LAYTON -- After finishing another round of alterations to its plan for the West Davis Corridor, the state is now one step closer to making a decision on the road. On Thursday, the Utah Department of Transportation announced refinements to the remaining alternatives for a potential transportation corridor through western Davis and Weber counties.
"All of the input we received last spring has helped us improve the alternatives to minimize both community and environmental impacts," said Randy Jeffries, UDOT project manager.
"These refined alternatives are another step in the process to find a solution that will be a long-term benefit to the west Davis and Weber areas."
The project, which could extend Legacy Parkway north through Davis and Weber counties, kicked off a year ago with 46 alternatives aimed at improving traffic flow in the Top of Utah.
In February, the list was shortened to three, and now only two options are left.
The final two routes both run west of Interstate 15 from either 4000 South or 5500 South in Weber County to Parrish Lane in Centerville.
UDOT officials say population in that area is expected to grow 75 percent by 2040.
During the original screening process, Kaysville city leaders voiced objections to many of UDOT's proposals, but the city now says UDOT is moving closer to a better solution.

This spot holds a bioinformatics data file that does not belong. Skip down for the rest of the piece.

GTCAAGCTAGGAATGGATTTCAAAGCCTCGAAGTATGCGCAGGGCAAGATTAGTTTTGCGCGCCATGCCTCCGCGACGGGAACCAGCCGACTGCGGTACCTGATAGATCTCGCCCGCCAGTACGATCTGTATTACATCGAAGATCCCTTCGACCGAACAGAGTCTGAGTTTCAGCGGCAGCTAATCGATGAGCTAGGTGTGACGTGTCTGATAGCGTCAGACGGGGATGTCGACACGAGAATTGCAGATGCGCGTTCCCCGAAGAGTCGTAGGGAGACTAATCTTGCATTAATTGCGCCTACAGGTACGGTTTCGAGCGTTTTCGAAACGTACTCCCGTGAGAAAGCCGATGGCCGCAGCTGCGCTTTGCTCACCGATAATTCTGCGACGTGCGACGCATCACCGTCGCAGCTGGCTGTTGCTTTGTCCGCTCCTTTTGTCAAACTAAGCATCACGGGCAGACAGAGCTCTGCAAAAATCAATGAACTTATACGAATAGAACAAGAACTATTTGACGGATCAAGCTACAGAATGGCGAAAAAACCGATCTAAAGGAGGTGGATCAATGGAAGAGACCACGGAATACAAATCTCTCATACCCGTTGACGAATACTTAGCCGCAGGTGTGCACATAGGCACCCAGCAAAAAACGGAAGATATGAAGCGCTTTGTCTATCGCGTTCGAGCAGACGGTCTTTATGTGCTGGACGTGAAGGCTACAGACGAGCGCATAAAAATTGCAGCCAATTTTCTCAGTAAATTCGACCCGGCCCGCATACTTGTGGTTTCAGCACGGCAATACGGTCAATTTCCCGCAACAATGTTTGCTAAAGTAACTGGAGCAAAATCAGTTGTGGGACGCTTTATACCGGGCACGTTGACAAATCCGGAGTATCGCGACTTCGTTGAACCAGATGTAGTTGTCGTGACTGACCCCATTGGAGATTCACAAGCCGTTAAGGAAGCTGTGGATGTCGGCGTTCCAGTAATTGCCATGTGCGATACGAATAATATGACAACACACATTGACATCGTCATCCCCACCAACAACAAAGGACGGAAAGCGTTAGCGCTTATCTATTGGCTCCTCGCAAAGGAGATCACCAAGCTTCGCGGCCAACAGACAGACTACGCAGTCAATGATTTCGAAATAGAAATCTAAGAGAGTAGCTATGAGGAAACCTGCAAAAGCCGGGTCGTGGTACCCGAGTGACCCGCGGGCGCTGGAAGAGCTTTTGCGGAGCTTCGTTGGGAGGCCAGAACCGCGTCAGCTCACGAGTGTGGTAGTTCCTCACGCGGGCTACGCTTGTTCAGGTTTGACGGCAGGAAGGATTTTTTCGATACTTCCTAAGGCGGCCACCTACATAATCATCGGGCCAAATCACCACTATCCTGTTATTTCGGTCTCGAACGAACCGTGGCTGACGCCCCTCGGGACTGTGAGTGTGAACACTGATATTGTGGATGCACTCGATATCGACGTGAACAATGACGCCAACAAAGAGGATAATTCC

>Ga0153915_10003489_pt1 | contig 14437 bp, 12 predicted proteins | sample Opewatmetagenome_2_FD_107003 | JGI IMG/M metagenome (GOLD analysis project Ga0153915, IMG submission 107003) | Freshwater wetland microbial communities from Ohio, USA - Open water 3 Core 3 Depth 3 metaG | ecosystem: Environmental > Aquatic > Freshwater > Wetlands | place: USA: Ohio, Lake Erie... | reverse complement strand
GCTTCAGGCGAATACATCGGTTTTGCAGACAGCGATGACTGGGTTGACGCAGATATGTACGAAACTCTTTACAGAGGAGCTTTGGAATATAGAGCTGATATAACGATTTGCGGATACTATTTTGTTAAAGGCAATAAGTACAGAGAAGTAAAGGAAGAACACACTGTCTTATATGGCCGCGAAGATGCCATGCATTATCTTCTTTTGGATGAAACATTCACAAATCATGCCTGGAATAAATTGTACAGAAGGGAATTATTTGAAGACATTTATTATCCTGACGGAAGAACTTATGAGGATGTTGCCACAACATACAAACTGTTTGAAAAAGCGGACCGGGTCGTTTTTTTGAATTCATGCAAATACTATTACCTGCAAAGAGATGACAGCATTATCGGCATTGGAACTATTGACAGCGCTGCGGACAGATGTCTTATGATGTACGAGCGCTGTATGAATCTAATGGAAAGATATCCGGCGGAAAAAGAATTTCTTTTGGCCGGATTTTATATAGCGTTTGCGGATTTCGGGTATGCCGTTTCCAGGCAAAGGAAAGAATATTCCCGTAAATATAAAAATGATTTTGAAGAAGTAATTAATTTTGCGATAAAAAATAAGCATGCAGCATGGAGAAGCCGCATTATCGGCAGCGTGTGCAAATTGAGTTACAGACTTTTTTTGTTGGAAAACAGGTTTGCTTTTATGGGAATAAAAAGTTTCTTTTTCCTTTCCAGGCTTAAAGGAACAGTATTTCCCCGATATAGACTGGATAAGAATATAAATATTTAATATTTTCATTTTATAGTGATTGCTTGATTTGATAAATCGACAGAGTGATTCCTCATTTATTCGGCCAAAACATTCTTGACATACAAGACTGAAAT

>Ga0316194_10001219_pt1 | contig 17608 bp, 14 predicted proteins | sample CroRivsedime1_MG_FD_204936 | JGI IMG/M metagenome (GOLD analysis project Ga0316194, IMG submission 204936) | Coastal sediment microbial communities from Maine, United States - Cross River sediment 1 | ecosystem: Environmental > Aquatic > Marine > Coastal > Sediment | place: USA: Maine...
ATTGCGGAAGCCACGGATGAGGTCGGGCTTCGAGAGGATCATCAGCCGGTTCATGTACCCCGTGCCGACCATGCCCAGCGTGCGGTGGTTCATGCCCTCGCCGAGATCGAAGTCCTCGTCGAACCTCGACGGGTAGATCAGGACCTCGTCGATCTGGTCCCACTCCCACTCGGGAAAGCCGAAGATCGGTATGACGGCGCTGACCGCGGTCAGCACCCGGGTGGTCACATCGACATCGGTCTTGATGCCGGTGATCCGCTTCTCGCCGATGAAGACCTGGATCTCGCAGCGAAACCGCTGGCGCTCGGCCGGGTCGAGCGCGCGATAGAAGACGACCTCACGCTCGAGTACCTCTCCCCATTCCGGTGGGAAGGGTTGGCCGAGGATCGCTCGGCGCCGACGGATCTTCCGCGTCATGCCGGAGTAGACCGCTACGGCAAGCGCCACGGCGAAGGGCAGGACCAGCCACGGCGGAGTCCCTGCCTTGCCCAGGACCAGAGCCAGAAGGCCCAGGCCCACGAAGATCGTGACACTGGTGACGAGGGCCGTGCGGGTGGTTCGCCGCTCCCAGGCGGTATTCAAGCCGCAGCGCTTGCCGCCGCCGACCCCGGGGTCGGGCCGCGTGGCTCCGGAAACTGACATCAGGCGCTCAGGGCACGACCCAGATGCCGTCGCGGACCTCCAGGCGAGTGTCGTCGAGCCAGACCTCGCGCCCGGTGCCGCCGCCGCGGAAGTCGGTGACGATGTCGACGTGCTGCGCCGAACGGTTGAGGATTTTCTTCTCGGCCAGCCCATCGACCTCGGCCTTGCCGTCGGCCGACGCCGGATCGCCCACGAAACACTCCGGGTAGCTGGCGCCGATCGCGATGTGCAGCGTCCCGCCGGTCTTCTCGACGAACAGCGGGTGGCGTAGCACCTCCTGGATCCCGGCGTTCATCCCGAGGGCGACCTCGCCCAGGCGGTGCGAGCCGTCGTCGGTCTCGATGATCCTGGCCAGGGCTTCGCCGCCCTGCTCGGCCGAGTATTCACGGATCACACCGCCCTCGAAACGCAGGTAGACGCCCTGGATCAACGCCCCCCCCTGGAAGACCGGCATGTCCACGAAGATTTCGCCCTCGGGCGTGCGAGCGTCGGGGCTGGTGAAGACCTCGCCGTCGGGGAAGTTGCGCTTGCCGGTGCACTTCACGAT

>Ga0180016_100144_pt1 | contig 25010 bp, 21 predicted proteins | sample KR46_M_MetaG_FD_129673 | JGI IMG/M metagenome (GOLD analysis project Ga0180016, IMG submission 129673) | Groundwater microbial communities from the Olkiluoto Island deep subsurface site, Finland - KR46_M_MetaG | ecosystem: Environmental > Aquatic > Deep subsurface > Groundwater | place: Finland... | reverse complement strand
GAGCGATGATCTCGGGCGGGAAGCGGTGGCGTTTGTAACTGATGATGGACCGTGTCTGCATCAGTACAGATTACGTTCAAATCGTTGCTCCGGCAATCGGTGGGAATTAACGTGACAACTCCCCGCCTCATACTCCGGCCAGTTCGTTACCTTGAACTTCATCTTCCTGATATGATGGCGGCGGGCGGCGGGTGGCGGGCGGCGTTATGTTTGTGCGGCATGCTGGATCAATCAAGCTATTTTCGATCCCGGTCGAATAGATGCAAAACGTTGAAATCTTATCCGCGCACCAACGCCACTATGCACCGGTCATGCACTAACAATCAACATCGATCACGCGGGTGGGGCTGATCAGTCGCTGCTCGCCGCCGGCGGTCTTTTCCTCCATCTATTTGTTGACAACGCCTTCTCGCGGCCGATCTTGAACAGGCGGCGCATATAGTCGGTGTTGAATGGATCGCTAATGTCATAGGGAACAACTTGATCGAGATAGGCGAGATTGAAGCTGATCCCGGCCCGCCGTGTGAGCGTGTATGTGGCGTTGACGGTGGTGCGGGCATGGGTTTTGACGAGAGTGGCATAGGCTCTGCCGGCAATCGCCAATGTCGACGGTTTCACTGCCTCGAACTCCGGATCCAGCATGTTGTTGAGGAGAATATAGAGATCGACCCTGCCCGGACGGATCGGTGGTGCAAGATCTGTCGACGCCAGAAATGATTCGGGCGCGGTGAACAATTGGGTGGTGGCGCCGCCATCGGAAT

Kaysville Mayor Steve Hiatt said he's very pleased with one of UDOT's refinements.
On the far west side of Kaysville, UDOT has moved its alignment west of the city's power lines, which won't affect any homes in the area.
"We're very pleased with that change," Hiatt said. "Our residents and city officials worked hard to get that done, and UDOT listened to us."
However, he is concerned about a route still on the table that would cut through a neighborhood on the southern part of town.
"They have two options: one that would take houses, and one that wouldn't take houses, but would impact more wetlands," Hiatt said.
"We think the obvious choice is the one that doesn't impact any of our residents."
The road for the project will be a four-lane divided highway, which would function with interchanges instead of traffic lights, similar to Legacy Parkway.
The refinements are a step toward drafting the Environmental Impact Statement, which UDOT hopes to do before spring.
Once the EIS is complete, UDOT will submit the report to the Federal Highway Administration.
A final decision is expected in 2013.
If the road is built, UDOT expects it to cost $439 million to $482 million.
"We are still a long way from a final decision," Jeffries said. "Things can still change as we move forward with the process."
The updated alternatives are available on the West Davis Corridor website at www.udot.utah.gov/westdavis.